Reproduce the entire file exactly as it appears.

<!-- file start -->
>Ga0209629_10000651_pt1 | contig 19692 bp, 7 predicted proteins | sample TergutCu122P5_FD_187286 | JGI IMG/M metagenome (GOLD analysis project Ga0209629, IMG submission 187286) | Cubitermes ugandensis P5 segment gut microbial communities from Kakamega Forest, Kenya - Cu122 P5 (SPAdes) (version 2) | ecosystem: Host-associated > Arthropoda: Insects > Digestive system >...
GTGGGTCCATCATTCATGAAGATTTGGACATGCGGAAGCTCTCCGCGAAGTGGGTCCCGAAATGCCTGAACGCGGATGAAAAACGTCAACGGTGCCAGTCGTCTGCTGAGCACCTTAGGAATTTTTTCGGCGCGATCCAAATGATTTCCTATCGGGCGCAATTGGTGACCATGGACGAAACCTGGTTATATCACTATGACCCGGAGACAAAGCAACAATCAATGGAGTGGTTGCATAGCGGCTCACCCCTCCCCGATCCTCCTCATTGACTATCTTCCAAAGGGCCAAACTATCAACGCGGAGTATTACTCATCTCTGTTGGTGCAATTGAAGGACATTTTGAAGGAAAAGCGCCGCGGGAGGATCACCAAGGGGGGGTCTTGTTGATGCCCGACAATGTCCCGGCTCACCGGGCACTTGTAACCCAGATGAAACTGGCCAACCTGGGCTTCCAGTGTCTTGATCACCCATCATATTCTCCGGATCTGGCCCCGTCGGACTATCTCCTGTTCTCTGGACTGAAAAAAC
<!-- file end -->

>Ga0209629_10000651_pt1 | contig 19692 bp, 7 predicted proteins | sample TergutCu122P5_FD_187286 | JGI IMG/M metagenome (GOLD analysis project Ga0209629, IMG submission 187286) | Cubitermes ugandensis P5 segment gut microbial communities from Kakamega Forest, Kenya - Cu122 P5 (SPAdes) (version 2) | ecosystem: Host-associated > Arthropoda: Insects > Digestive system >...
GTGGGTCCATCATTCATGAAGATTTGGACATGCGGAAGCTCTCCGCGAAGTGGGTCCCGAAATGCCTGAACGCGGATGAAAAACGTCAACGGTGCCAGTCGTCTGCTGAGCACCTTAGGAATTTTTTCGGCGCGATCCAAATGATTTCCTATCGGGCGCAATTGGTGACCATGGACGAAACCTGGTTATATCACTATGACCCGGAGACAAAGCAACAATCAATGGAGTGGTTGCATAGCGGCTCACCCCTCCCCGATCCTCCTCATTGACTATCTTCCAAAGGGCCAAACTATCAACGCGGAGTATTACTCATCTCTGTTGGTGCAATTGAAGGACATTTTGAAGGAAAAGCGCCGCGGGAGGATCACCAAGGGGGGGTCTTGTTGATGCCCGACAATGTCCCGGCTCACCGGGCACTTGTAACCCAGATGAAACTGGCCAACCTGGGCTTCCAGTGTCTTGATCACCCATCATATTCTCCGGATCTGGCCCCGTCGGACTATCTCCTGTTCTCTGGACTGAAAAAAC